One of the many boasting points that XCF can claim is it’s unwavering commitment to the understanding and teaching of sound biblical doctrine and knowledge, and this dynamic is most certainly apparent in their raising up of seminary level teachers
and leaders. This is the thinking as well behind the “sports team” analogy that XCF has put forward as a justification of their rather strict and well disciplined approach towards raising up committed members and leaders, specifically through their
ministry house network, though not solely confined to that method. The general idea being that any serious athlete intent on winning will of course have to commit themselves to said discipline and sacrifice in order to achieve their goal, and this same idea
is put forward by Paul in several of his letters found in the new testament.
However, this is probably as close to biblical grounds for this behaviour that XCF is going to get. Again the major flaw in XCF practice is its inability to see a lost world
beyond the bounds of XCF influence. What good does it do to train up even the most competent evangelist that can never travel beyond the borders of Columbus, Ohio? They almost seem to take the sports competition analogy too far in that they act as if there
is only one playing field, and they are the only real professionals who can play the sport and win. But, this isn’t a sport. Imagine a medical college that through education and research had discovered vast sums of cures and other treatments, yet refused
to send out any graduates due to a faulty belief that the only true calling is within the walls of its own buildings. And this, of course, is more than just the business of saving lives. It is the business of saving souls.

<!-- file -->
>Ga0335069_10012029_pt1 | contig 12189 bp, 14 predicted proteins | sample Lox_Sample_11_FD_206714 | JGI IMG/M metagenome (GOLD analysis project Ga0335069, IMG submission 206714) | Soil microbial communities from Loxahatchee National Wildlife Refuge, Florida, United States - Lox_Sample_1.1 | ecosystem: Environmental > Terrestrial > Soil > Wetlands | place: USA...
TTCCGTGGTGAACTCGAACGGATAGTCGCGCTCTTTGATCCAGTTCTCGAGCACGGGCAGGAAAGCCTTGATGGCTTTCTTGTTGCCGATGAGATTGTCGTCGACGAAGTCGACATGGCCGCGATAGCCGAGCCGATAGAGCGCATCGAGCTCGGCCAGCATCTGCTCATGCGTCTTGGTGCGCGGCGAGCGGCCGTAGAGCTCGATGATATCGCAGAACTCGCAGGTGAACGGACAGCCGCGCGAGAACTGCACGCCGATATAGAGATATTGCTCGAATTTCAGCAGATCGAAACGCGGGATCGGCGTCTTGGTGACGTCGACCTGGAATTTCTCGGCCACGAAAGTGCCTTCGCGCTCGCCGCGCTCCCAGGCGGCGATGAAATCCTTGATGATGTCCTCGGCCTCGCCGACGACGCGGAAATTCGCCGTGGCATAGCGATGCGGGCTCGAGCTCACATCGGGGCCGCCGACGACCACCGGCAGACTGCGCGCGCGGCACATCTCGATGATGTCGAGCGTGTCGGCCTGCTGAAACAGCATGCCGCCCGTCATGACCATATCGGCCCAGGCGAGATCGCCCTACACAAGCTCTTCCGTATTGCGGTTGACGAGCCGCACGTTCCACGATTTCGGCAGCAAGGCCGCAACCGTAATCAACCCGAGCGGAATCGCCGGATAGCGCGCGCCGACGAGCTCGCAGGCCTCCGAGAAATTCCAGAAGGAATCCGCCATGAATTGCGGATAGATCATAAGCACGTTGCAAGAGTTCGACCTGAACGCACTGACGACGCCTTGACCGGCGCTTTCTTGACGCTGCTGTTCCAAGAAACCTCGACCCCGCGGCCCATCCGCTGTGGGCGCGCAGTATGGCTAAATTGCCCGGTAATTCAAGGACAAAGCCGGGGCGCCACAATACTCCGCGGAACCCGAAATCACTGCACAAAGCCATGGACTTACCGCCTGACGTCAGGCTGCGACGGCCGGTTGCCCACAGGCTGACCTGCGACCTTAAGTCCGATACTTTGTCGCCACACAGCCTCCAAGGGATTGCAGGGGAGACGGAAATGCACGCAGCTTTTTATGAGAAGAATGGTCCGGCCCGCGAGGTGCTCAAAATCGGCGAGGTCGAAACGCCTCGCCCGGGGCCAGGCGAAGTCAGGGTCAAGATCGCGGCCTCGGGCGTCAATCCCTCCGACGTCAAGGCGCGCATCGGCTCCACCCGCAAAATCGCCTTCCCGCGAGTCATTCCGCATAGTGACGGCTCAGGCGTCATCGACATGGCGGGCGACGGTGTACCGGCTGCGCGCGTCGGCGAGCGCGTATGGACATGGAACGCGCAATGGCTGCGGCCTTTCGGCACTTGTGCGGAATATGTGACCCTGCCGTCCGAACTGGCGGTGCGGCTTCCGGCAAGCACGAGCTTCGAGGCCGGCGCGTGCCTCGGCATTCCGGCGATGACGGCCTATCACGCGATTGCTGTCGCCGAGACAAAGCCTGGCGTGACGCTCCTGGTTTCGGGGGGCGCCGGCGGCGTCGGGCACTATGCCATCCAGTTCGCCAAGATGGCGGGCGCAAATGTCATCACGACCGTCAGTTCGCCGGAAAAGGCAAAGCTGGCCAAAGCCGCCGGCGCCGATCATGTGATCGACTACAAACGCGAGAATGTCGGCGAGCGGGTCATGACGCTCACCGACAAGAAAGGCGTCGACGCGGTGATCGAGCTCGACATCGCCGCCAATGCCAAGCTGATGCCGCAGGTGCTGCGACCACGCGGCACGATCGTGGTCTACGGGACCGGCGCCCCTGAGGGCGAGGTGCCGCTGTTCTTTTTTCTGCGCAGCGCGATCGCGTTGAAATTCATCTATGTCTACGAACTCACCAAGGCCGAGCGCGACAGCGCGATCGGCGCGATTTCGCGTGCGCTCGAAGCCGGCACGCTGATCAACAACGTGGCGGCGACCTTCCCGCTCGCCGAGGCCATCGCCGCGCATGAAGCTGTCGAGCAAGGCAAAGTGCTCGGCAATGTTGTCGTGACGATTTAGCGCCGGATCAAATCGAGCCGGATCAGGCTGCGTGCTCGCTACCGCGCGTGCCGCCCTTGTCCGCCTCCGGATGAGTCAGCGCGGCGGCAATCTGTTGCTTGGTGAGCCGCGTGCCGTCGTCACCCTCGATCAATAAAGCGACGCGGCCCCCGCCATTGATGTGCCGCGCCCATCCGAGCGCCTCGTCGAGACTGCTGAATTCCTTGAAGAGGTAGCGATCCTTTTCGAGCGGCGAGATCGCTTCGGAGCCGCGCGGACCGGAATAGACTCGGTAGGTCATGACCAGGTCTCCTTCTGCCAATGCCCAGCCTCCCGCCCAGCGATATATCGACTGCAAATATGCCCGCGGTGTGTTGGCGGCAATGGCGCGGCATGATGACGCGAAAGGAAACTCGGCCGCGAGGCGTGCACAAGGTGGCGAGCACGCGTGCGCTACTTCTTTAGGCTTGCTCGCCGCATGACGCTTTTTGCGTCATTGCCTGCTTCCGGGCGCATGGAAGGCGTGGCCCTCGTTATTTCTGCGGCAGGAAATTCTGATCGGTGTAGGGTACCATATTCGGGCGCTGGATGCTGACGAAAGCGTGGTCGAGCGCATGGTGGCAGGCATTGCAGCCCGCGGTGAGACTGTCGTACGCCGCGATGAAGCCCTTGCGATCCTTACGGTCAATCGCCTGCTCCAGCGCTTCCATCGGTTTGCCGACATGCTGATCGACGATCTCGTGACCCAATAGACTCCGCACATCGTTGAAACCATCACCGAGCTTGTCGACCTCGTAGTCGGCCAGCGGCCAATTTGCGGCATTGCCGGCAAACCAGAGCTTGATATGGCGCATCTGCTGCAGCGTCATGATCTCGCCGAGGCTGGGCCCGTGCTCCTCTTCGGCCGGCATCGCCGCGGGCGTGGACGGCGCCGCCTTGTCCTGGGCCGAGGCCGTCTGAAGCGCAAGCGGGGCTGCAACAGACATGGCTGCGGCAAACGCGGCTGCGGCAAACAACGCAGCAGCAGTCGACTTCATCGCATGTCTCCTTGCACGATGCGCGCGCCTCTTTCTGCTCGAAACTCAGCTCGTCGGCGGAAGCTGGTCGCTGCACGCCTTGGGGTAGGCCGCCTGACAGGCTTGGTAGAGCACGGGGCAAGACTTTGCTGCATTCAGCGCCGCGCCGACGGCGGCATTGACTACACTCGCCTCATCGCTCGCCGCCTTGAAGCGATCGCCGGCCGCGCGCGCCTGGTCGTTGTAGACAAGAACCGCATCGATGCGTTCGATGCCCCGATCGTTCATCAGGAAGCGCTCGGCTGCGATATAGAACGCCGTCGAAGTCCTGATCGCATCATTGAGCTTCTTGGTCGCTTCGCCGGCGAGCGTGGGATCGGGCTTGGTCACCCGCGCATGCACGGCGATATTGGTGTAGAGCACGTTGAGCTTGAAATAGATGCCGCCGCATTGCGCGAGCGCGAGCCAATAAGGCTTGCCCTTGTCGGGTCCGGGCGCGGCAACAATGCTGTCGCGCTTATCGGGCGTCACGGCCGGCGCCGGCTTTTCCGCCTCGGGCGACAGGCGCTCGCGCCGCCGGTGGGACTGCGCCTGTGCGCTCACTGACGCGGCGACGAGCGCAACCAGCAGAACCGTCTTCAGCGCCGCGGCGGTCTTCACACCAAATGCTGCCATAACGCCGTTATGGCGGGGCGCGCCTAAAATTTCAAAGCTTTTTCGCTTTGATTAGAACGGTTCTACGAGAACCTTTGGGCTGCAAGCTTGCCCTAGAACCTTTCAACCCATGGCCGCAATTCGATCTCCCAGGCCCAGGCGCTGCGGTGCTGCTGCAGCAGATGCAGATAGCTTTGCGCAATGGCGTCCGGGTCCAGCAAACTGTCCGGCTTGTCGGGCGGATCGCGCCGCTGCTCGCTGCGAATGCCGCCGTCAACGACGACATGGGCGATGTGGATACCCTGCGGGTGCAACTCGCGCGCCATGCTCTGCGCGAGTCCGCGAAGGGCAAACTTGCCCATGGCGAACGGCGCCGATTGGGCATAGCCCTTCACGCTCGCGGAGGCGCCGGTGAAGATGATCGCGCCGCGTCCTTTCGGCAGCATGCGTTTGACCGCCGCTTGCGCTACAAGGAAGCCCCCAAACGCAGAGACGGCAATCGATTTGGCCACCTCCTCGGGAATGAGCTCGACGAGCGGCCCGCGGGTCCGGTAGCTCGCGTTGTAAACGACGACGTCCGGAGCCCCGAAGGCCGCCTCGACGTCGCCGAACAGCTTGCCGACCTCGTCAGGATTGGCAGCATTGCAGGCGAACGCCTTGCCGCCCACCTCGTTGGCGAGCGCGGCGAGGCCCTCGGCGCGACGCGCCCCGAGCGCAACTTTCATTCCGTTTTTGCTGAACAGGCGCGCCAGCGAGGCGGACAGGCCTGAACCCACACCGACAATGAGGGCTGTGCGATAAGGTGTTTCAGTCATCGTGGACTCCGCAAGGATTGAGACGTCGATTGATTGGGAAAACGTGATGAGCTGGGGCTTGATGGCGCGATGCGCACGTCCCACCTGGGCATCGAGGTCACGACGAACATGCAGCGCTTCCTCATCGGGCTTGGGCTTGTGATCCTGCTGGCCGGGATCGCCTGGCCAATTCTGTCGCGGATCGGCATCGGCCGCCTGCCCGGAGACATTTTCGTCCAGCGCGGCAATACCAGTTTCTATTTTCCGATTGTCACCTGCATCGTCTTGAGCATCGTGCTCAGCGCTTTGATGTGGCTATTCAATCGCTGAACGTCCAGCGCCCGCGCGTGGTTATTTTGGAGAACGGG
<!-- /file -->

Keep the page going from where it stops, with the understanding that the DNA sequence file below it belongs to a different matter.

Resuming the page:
It is true that XCF has put
out money, time and effort into the field of missions, and even gone so far as to create a few partnerships with outside groups. But by their own admission they have shown a tendency to work only with agencies where they can dictate their own mission goals
and terms, and thus sending out their own hand picked teams under their strict influence and control.(see "Strange things in Xenos" here) Of course, the reasoning behind this is once again the idea that
XCF has the exclusive and superior method toward Christian missions as well as Christianity in general, but again adding to the critique of “doesn’t work well with others”, or “not a team player”.
In the same way,
XCF has had some rather disappointing results in their failed attempts at taking their particular approach towards church building on a more local scale. The several occasions that XCF has sent out groups to some of Ohio’s surrounding cities have been
“unfruitful” to say the least, which would seem to suggest one of several flaws in their fundamental group structure. The most obvious issue is their inability to exert the strict controls they incorporate within the larger mass that exist back
in their mother city, Columbus, Ohio, and specifically the “ministry house” model that has worked so well for them since their inception. At it’s heart XCF has always been a college town phenomenon.
Another common thread throughout
every aspect of XCF theology is their almost complete lack of any biblical humility whatsoever. One of the core elements of Christianity from the very teachings and actions of Jesus himself, to the polarizing effect Christianity has had on the world in general,
is it’s distinct call for humbleness. And yet time and time, and time again XCF refuses to learn from it’s past mistakes as well as the other models of success that have been set before them, while still clinging to the almost outmoded and
out dated cultish arrogance that somehow they have stumbled across a “new and improved” church model that only seems to be able to operate with a mass core of followers but falls flat in an otherwise modern to post modern world of individual thought
and identity. Basically, XCF really has nothing new to offer at all, and at times resembles more of a bitter echo of the very Catholic Church they claim to be nothing like.
The Downside of Exclusivity